2. America had always stood out even with the Allied forces. Nice! 😎

    Liked by 1 person

  3. I really enjoyed this. First-hand accounting is so underrated anymore.Thanks.

    Liked by 1 person

  4. A truly moving story. Of course, so many of those you tell here are, GP. Thank you for keeping this information alive. That alone is a valuable service to the nation. We tend to have a terribly short memory.

    Liked by 1 person

    • Thank you very much for that, Anna. I’m afraid it isn’t simply our short memories, I have heard our school systems are barely teaching any of this history today. Our future generations will have no idea who sacrificed for their freedoms.

      Liked by 1 person

  5. What a story! Thank you for posting this, GP.

    Liked by 1 person

  6. Thanks for sharing Rosalinda’s story gp, a non military but personal civilian account of those moments in time, unbelievable the suffering these people underwent all in the pursuit of security and their lives.
    Well done sharing mate.

    Liked by 2 people

  7. First-hand accounts are so important. It’s one reason I’m happy to see genealogical work becoming more widespread. People who begin by looking for dates and names often begin finding the stories, and recording them. Even when the stories are painful, they’re important — not just for us, but for future generations, too.

    Liked by 1 person

  8. Quite the story, G. What a frightening situation to be in. The family was lucky indeed that they had opted out of the sugar cane field. –Curt

    Liked by 2 people

  9. A riveting read. It is difficult to figure what the Japanese saw themselves gaining by burning civilians out of fields of sugar cane. Horrifying.

    Liked by 1 person

    • Since I do not have the Japanese records for that incident, it might have been that the enemy thought the American soldiers were with them. It wasn’t clear if they intentionally killed the civilians. It is an exciting story, isn’t it? I was honored that Rosalinda entrusted it to me.

      Liked by 1 person

  10. When it comes to war there are so many accounts like this. So many innocent victims and life or death sometimes depending on snap decisions. Fortunately, Rosalinda’s parents made the better decision to return to Alitagtag. One never knows.

    Liked by 1 person

  11. So many innocent victims of war.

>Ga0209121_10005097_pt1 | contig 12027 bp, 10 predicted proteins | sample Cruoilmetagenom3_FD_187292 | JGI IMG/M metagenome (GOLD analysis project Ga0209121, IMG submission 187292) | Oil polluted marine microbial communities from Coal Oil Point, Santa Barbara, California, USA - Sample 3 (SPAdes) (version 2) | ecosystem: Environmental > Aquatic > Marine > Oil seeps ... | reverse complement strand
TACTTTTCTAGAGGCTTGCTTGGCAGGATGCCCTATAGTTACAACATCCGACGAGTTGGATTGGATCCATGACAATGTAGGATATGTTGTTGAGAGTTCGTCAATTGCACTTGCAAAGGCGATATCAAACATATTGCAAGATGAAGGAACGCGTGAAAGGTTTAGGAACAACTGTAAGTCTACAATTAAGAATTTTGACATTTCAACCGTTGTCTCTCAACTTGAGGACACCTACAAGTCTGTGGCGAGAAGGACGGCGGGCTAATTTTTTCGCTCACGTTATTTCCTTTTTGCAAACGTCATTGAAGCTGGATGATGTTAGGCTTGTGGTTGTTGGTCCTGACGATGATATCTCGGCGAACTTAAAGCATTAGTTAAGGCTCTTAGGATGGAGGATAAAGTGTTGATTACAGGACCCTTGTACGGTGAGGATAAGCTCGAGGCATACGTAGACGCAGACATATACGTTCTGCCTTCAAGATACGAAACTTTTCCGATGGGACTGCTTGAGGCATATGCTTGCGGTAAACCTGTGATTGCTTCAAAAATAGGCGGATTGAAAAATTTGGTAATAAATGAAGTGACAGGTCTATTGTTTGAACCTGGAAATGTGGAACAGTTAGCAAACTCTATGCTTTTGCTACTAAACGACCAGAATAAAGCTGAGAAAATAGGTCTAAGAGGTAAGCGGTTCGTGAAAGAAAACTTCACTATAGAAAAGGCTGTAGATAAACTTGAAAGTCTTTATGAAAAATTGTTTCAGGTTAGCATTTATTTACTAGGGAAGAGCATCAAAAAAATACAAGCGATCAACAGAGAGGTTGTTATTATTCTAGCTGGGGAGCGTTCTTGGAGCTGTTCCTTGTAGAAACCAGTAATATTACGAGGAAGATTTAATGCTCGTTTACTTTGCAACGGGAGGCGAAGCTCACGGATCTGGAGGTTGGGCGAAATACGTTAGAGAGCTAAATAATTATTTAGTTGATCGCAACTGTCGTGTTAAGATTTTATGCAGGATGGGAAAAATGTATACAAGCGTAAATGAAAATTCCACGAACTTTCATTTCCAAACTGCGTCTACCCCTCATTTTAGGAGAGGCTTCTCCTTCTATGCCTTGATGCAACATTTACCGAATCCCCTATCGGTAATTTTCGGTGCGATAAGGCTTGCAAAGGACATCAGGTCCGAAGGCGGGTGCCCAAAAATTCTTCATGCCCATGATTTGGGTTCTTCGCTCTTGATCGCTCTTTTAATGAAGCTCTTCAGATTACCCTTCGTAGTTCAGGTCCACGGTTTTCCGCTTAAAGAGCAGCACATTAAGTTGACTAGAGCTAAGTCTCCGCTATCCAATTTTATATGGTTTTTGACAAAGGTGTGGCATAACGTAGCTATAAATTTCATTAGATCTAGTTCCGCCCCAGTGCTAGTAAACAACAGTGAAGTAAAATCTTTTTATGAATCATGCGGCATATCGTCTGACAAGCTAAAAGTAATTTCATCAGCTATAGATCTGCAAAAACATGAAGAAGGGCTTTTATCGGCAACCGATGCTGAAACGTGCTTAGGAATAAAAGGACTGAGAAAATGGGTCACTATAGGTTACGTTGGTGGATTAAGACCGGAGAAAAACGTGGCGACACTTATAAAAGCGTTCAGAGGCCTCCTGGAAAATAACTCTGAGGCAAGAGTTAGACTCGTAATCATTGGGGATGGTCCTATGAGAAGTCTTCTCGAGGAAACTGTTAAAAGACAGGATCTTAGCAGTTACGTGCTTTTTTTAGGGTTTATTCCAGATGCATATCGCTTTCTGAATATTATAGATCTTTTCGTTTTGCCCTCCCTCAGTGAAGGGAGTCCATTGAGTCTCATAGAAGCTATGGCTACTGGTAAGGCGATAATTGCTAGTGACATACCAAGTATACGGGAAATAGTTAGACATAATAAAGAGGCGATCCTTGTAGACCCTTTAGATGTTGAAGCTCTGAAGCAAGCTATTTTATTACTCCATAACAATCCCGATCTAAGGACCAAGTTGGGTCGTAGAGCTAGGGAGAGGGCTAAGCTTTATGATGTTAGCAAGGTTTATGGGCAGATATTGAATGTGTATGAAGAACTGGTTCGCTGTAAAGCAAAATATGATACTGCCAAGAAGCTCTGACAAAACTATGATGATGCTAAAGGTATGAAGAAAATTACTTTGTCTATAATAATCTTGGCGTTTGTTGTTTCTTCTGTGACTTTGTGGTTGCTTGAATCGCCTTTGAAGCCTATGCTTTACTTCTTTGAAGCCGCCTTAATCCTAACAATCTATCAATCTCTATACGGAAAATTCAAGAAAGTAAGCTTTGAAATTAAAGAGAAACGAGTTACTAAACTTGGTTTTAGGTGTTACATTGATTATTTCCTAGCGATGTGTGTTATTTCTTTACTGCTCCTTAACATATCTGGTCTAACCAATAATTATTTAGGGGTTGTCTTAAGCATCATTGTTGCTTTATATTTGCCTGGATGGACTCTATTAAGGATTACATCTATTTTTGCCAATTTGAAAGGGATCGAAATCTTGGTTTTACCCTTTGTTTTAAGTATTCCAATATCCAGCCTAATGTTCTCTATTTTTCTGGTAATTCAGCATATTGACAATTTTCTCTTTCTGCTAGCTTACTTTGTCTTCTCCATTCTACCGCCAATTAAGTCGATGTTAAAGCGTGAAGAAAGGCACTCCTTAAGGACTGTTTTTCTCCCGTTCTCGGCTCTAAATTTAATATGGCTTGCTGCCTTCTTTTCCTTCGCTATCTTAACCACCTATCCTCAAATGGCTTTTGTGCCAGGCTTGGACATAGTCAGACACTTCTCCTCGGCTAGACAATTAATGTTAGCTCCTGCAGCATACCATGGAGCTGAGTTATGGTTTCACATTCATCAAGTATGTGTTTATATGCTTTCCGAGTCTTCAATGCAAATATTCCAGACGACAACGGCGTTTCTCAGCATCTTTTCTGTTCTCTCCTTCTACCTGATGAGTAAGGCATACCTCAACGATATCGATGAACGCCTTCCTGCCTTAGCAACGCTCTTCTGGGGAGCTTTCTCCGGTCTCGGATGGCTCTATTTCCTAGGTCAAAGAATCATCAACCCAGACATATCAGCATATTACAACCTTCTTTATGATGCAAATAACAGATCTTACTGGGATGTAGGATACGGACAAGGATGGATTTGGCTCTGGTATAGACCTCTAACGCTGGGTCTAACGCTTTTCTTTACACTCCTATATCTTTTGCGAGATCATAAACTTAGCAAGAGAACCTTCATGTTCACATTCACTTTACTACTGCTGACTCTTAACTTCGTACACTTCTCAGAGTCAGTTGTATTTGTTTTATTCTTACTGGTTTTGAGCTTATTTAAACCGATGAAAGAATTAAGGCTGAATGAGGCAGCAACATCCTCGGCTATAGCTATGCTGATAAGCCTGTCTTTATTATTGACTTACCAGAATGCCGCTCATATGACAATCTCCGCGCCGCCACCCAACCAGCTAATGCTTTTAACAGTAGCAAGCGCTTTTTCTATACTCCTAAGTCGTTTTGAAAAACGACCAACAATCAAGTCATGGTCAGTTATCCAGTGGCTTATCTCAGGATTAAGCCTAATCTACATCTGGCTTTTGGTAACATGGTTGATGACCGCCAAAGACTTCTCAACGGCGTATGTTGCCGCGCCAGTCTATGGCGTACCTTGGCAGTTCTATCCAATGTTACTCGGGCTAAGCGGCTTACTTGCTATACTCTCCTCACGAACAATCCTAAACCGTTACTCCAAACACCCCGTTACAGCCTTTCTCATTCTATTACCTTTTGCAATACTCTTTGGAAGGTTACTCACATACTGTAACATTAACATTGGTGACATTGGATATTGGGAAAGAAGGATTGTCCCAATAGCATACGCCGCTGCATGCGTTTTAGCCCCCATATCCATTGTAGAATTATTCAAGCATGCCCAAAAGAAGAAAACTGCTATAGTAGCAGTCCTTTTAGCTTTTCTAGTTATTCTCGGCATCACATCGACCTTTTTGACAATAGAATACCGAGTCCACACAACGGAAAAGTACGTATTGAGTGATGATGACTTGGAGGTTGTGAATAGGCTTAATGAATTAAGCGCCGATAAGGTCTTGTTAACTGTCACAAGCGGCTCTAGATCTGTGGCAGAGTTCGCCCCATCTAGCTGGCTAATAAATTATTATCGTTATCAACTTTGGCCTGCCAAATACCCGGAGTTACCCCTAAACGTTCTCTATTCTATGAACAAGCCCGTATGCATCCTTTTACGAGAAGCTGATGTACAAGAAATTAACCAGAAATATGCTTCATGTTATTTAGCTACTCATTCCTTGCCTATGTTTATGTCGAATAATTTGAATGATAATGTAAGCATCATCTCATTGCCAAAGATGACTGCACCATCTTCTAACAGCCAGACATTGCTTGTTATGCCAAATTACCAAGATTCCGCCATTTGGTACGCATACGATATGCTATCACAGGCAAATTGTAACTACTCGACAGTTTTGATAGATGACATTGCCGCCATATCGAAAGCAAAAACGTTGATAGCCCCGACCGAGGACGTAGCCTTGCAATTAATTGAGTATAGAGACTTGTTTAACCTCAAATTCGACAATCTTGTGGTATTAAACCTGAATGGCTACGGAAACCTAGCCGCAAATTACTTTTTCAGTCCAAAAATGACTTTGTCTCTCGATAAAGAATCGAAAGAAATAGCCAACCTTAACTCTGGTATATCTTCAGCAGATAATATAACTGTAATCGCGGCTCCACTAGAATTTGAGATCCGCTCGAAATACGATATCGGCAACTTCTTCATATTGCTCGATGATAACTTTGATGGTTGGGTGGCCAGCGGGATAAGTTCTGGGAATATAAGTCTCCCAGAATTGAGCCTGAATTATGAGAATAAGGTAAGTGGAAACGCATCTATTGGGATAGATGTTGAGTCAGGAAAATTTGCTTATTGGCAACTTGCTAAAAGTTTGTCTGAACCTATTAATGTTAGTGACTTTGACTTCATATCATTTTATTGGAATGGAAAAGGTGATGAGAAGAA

Liked by 1 person

  12. I was educated about what it was like being caught between two Army’s and the horrors of war.I also Googled some of the words and locations in the story.

    Liked by 1 person

  13. Reblogged this on Give Me Liberty and commented:
    Please take time to read this story

    Liked by 2 people

  14. Mount Maculot in world war history? Never in my wildest dream. We used to climb this top back in the 90s. (Level 1. For starters. Heavenly peak. Heavenly view.) I realize only now, nowhere in the Philippines is free of ‘engagement’ at that time. They ought to set up a marker on Maculot. Ms. Morgan’s site is a great find. Motivates me to interview my veteran uncle — a Death March escapee.

    Liked by 2 people

    • Terrific!! I love to hear someone’s curiosity is sparked or as in your case, get a story. I seem to recall you telling me he was an escapee, I’d love to hear his story – if he gives it to you. Or please send a link if you make a post for it (and you should!!).

      Like

      • Good day sir! I came back to this thread to inform you our veteran uncle passed away last week. Just when I was starting this idea of taking his account of their battles. Anyway, may I humbly request for you to feature him here in Pacific Paratrooper? If its ok I would like to know your email address so I can send you a few details and a photo perhaps. Thank you in advance!

        Liked by 1 person

    • Did you ever hear the story that Yamashita buried his treasure in Mt. Makulot? I have my doubt on that. There is a cave in Alitagtag which some townfolks said lead to a tunnel built by the Japanese in Mt. Makulot. I never saw it because I’ve never been in the jungle. My brother took my husband to the Philippines once and they went near the entrance of the cave but they did not go in.